Bat flower research attracts biomedical investor

Posted: Tuesday, November 13, 2012

Also called the devil flower for its black blossoms and odd shape, the bat flower plant is native to Malaysia. <i>Copyright 2012 G. Patterson.  All rights reserved.  Used with permission.</i>clear graphic
Also called the devil flower for its black blossoms and odd shape, the bat flower plant is native to Malaysia. Copyright 2012 G. Patterson. All rights reserved. Used with permission. 

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Contact: Elizabeth Allen, 210-450-2020

SAN ANTONIO (Oct. 31, 2012) — Promising new potential anti-cancer agents isolated at The University of Texas Health Science Center at San Antonio have attracted the attention — and investment — of Dallas-based investment fund Remeditex Ventures, LLC.

Remeditex recently inked a deal through South Texas Technology Management, a regional technology transfer office, to fund research on compounds derived from those found in the bat flower plant, or Tacca chantrieri, also called the devil flower. The sponsored research agreement supports a critical point in the new drug’s development that falls between the early discovery stage and the process of taking it to clinical trials, said Claire Aldridge, Ph.D., vice president of venture development at Remeditex.

If the initial testing is successful, Remeditex has the option to license the technology either by forming a new company or working with an existing company, said STTM Executive Director Arjun Sanga, J.D., assistant vice president for technology transfer at the UT Health Science Center.

Overcoming resistance
Susan Mooberry, Ph.D., co-leader of the Experimental Development Therapeutics Program at the Cancer Therapy & Research Center and a professor of pharmacology in the School of Medicine at the UT Health Science Center, has been working with substances in the bat plant called taccalonolides that have the potential of Taxol. Taxol is an effective chemotherapy drug, but patients eventually develop problems with resistance over time and it loses effectiveness. An advantage of the taccalonolides is that they can overcome common resistance mechanisms.

Microtubules are structures in the cells that act as conveyer belts. They help maintain cell shape and help guide chromosomes in cell division to ensure that every new cell, including every new cancer cell, gets a full complement of genetic material. Microtubules also move cargo around the cell, including the molecules that act as the accelerator, driving cancer cell metabolism and proliferation. When microtubules are stabilized — essentially held still so they can’t do their jobs — this disrupts numerous cellular processes, and the cell can die.
Susan Mooberry, Ph.D., has been working with substances in the bat plant called taccalonolides that may be more effective over time than the drug Taxol in fighting cancer. clear graphic
Susan Mooberry, Ph.D., has been working with substances in the bat plant called taccalonolides that may be more effective over time than the drug Taxol in fighting cancer.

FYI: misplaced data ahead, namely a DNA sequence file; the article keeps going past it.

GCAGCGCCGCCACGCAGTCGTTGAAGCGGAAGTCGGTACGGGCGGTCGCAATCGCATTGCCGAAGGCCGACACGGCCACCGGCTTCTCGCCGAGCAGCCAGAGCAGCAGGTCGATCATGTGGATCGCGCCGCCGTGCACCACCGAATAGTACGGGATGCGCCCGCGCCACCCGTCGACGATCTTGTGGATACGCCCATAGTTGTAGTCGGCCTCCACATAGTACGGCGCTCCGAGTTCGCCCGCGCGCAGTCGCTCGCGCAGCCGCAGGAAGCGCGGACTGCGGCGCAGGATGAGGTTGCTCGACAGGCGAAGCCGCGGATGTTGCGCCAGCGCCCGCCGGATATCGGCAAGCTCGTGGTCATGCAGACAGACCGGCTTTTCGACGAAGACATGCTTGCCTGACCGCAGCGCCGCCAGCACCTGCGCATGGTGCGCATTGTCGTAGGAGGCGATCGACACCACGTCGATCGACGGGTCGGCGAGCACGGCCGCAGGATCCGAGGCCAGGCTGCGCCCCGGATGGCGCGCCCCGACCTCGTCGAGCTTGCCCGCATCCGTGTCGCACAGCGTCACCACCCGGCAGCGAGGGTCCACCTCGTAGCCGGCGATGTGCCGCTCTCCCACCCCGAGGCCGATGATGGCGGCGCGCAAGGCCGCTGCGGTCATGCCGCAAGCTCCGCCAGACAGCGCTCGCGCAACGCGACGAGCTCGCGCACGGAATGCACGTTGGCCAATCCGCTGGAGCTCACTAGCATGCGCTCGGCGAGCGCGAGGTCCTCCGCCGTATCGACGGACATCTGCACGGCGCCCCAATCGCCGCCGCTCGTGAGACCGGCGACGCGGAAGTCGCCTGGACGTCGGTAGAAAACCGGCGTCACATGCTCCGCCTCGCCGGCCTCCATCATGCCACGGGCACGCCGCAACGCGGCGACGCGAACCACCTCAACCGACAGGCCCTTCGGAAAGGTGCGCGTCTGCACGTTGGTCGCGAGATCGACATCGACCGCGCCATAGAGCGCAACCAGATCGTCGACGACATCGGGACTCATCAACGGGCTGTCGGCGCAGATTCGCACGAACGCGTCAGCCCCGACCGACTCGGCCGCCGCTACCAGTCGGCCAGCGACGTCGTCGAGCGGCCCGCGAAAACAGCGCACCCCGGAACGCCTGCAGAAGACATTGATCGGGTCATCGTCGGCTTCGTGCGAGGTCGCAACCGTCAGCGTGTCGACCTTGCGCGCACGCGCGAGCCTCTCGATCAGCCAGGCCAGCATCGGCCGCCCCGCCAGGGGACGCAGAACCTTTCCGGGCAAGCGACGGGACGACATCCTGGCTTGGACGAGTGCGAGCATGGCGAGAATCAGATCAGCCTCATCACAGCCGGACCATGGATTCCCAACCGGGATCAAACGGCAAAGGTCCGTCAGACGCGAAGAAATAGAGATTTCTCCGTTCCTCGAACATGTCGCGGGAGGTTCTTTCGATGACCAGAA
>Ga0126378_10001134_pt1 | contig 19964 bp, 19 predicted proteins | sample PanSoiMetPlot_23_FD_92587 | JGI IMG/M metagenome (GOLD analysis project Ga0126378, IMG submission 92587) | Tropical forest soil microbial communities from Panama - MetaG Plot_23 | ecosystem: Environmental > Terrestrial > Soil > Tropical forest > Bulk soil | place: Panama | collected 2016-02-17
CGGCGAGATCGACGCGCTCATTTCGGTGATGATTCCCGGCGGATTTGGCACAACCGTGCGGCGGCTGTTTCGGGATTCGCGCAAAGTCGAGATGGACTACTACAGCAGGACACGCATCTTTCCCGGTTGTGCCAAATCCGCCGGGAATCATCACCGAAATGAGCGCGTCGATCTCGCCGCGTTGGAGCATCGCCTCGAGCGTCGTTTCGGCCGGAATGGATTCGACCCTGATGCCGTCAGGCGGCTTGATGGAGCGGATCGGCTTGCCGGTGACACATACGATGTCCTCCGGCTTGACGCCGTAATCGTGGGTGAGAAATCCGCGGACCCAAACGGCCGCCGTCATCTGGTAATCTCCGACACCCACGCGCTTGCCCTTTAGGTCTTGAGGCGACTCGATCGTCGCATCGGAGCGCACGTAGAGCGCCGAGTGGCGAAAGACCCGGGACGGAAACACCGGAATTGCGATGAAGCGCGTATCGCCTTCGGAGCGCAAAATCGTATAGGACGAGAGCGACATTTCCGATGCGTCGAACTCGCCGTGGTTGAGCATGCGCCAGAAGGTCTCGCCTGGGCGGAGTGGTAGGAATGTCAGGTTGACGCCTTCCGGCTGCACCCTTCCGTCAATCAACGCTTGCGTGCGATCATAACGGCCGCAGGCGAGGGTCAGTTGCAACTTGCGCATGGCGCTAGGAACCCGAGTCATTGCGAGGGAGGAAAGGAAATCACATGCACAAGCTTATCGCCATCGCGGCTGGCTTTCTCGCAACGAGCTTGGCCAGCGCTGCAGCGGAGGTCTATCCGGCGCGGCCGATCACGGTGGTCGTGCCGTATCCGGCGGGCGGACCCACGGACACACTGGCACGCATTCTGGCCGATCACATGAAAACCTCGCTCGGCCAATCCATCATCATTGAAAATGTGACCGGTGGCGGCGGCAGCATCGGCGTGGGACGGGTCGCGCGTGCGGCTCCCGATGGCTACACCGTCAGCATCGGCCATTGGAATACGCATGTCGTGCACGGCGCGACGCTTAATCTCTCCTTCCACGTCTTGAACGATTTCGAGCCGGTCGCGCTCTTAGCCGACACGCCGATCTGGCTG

Nontoxic to healthy cells
The taccalonolides stabilize microtubules in cancer cells, Dr. Mooberry said. At concentrations that kill cancer cells, they are not toxic to normal cells. “We’ve run normal prostate cells and normal breast cells through these tests, and they don’t die. The taccalonolides selectively kill cancer cells,” she said.

Research will determine toxicity and effectiveness
Last year Dr. Mooberry’s team identified new taccalonolides, never before identified and several of these almost a thousand times more potent than the most common taccalonolides. These new compounds revealed for the first time how the taccalonolides interact with microtubules.

But as with all new drugs, other questions must be answered, Dr. Aldridge said. For instance, researchers would need to show that a promising new medicine is effective in preclinical tumor models and is metabolized slowly enough in the body to be effective. They must see if it has toxicity issues.

“Answering these questions is crucial to getting an effective application in front of the FDA in order to move forward with a clinical trial,” Dr. Aldridge said. “We look for promising technologies that with some investment we could take to the ‘go or no go’ decision fairly quickly, and we see great promise in the taccalonolides.”

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The Cancer Therapy & Research Center (CTRC) at The University of Texas Health Science Center at San Antonio is one of the elite academic cancer centers in the country to be named a National Cancer Institute (NCI)-designated Cancer Center, and is one of only four in Texas. A leader in developing new drugs to treat cancer, the CTRC Institute for Drug Development (IDD) conducts one of the largest oncology Phase I clinical drug programs in the world, and participates in development of cancer drugs approved by the U.S. Food & Drug Administration. For more information, visit www.ctrc.net.

South Texas Technology Management (STTM) is The University of Texas technology transfer office managed by the Health Science Center. STTM also serves three other institutions in South Texas. STTM provides leadership in promoting innovation and technology transfer through proactive management of intellectual property, technology development and commercialization to support the missions of member institutions, to advance regional economic development and to benefit the public. Please refer to www.utsttm.org to learn more about STTM or other innovative technologies.



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